191. Real Changes Ahead for Veterans Affairs?

General Shinseki (Source AP)

General Shinseki (Source AP)

President Obama became the 44th President of the United States this past week. He certainly faces many challenges as he embarks on the Presidency. Throughout President Obama’s campaign there was a theme of change that surrounded his visions of the government he would lead. The time for putting these changes into place has arrived.

Like many Americans, I didn’t have a chance to witness the inauguration in real time. Later when I did listen to our 44th President’s address to the nation the following part of this speech immediately caught my attention:

What is required of us now is a new era of responsibility — a recognition, on the part of every American, that we have duties to ourselves, our nation, and the world, duties that we do not grudgingly accept but rather seize gladly, firm in the knowledge that there is nothing so satisfying to the spirit, so defining of our character, than giving our all to a difficult task.

After reading these words I paused to consider “a new age of responsibility” as relates to our homeless veterans . 25% of our nations’ homeless are veterans. These same homeless Americans have at one time in their lives gladly seized the duty of serving our county and shown the true character of patriotism. Many of these same veterans are now living in poverty and homeless throughout America. Those who have already given their best to our country have found that our country has forgotten our responsibility to them.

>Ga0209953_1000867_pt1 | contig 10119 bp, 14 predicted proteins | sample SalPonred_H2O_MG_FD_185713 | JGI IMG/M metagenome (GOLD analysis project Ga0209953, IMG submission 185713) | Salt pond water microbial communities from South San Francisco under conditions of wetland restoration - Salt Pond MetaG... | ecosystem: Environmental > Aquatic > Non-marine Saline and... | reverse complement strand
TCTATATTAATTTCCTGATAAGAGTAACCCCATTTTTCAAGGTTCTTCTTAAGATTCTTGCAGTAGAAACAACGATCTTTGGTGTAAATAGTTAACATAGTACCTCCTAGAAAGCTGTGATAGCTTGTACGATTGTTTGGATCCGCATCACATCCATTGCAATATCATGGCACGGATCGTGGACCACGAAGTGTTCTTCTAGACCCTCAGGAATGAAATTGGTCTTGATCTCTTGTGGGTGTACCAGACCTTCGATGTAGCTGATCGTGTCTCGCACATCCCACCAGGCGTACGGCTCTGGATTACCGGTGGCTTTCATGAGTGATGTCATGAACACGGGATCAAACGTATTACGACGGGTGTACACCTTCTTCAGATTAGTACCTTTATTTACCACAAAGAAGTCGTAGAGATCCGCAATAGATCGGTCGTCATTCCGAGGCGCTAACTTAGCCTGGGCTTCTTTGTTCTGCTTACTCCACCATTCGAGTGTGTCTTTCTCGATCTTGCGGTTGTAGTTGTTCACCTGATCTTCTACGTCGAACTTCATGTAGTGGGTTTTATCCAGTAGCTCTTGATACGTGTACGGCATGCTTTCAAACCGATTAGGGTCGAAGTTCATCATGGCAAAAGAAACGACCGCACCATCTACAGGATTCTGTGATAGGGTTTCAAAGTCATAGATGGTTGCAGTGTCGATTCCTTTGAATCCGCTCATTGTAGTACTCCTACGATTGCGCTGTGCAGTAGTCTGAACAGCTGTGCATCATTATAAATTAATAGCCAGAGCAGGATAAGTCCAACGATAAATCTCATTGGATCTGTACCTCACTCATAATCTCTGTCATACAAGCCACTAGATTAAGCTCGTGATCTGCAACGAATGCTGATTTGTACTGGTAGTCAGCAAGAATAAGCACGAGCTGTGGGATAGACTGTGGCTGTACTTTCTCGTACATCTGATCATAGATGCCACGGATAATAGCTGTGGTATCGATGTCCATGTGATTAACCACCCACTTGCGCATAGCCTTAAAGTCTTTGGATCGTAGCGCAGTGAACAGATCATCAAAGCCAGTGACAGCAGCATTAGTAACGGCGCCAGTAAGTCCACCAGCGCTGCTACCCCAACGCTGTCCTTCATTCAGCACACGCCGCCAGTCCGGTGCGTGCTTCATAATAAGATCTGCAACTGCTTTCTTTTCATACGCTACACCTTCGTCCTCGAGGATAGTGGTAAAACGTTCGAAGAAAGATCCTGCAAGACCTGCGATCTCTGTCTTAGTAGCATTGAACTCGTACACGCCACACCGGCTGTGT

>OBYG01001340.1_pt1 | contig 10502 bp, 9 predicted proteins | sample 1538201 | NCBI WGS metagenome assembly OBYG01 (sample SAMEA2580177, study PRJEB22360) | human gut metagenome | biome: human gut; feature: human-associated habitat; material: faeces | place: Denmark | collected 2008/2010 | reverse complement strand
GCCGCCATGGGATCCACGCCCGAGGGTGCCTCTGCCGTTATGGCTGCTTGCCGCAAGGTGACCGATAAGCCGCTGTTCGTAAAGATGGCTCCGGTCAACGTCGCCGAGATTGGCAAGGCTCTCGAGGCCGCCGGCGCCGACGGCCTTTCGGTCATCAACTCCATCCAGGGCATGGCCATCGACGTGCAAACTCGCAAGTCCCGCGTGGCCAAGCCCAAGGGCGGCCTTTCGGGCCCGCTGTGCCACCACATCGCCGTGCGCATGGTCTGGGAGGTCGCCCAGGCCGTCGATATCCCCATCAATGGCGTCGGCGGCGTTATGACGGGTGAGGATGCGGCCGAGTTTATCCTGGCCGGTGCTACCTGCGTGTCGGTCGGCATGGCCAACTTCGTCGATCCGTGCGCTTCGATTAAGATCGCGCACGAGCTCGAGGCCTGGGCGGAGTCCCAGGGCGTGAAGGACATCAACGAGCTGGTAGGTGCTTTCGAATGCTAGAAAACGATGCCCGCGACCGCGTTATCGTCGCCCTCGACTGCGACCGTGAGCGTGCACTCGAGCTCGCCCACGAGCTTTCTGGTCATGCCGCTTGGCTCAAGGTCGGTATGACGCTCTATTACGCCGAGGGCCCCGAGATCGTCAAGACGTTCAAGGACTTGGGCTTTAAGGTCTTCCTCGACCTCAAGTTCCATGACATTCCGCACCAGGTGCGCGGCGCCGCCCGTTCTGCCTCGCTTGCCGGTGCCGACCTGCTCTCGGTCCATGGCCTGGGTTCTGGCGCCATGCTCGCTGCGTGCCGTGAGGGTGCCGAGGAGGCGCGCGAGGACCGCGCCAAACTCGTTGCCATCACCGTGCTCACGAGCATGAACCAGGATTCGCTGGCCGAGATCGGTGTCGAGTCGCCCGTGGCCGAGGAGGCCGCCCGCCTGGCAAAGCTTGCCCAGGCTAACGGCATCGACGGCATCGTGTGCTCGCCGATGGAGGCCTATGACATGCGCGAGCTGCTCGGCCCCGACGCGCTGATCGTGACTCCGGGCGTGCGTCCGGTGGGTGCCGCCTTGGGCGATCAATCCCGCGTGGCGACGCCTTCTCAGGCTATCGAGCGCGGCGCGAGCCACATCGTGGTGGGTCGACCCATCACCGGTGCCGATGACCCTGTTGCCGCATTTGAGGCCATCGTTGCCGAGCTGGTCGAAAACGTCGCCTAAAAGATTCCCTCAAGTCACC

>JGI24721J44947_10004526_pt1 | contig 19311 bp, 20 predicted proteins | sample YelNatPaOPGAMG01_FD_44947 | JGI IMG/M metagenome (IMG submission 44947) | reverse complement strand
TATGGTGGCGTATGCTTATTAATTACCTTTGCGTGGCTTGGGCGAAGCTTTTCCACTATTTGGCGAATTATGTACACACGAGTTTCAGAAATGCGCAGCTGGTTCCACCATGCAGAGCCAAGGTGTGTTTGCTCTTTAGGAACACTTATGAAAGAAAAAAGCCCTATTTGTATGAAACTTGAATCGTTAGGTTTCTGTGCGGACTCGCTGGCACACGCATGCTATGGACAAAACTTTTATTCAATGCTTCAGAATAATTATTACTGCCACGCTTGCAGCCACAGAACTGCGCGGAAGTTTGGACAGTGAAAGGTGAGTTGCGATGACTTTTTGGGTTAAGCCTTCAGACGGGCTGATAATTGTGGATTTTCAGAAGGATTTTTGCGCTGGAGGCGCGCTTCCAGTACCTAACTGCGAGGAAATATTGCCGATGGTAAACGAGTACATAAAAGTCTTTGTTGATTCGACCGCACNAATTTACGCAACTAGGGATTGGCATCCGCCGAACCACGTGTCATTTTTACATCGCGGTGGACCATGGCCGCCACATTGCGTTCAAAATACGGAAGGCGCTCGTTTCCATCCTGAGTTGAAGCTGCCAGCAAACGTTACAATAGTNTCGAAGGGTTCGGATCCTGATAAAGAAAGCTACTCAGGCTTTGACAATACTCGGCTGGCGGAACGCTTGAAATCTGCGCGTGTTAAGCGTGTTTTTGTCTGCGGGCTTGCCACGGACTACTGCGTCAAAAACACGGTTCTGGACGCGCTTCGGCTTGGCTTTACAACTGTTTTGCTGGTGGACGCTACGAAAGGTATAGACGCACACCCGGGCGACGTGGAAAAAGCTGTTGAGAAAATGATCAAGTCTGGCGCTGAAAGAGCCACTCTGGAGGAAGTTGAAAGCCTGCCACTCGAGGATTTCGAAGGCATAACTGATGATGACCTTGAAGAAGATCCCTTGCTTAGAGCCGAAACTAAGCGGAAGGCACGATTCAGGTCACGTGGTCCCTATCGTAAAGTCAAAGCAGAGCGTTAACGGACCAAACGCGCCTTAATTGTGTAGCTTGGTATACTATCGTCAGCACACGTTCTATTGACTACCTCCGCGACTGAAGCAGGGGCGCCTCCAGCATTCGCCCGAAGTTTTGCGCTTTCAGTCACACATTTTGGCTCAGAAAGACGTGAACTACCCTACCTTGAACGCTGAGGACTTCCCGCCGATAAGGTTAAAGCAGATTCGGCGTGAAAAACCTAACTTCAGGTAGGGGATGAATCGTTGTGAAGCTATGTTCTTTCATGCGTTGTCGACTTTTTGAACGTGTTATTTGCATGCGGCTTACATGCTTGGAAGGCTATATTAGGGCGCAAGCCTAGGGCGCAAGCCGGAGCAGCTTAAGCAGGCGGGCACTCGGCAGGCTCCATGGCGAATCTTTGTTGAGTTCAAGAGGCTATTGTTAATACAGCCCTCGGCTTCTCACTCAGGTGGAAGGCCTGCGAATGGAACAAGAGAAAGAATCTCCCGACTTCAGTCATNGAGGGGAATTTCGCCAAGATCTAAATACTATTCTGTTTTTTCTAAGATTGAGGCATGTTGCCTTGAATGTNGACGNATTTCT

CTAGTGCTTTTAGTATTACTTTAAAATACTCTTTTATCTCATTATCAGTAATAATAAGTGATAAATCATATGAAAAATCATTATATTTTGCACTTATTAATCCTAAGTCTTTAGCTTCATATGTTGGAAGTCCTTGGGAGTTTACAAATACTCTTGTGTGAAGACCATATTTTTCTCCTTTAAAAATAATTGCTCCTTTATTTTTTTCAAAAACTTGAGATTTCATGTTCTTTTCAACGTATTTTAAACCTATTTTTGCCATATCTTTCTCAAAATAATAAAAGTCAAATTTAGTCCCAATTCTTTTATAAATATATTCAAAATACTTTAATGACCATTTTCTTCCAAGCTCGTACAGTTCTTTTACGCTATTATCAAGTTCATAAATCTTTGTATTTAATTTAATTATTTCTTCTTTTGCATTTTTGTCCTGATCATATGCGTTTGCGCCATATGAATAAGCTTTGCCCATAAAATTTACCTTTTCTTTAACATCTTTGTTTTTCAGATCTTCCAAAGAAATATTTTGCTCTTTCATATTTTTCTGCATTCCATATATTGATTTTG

Lost in all the hubbub of Tuesday’s inauguration of President Obama was the confirmation of retired Army Gen. Eric Shinseki to head the Department of Veterans Affairs. This is one of the first changes in store for The Veterans Administration and hopefully it will mark the beginning of a new era in the way our country serves all our veterans. The VA certainly is in need of much needed changes in the way it serves all veterans of our country, especially in the lack of adequate services it provides for our homeless veterans. To have a government organization whose sole purpose is to serve the needs of our veterans yet to have so many of our homeless veterans without a place to call home speaks volumes about the character the VA during recent years.

The Department of Veterans Affairs has been scandalized by reports of substandard medical care at Walter Reed Hospital and insensitive care of mentally disturbed veterans during the Bush administration. Obama’s choice of Shinseki to run the government’s second-largest bureaucracy, behind the Pentagon, shows the new administration’s determination to correct the problems rather than conceal them.(Source)

I truly hope that all citizens of the US take to heart the following words by our President and consider how we all must reaffirm our spirits of care and compassion to  homeless veterans (and all  homeless citizens) of our country.  It is through much needed changes in the area of veterans affairs that we can show how important it is to accept responsibility for all veterans and  move in the direction of  much needed change.

The time has come to reaffirm our enduring spirit; to choose our better history; to carry forward that precious gift, that noble idea, passed on from generation to generation: the God-given promise that all are equal, all are free and all deserve a chance to pursue their full measure of happiness.


6 Responses to “191. Real Changes Ahead for Veterans Affairs?”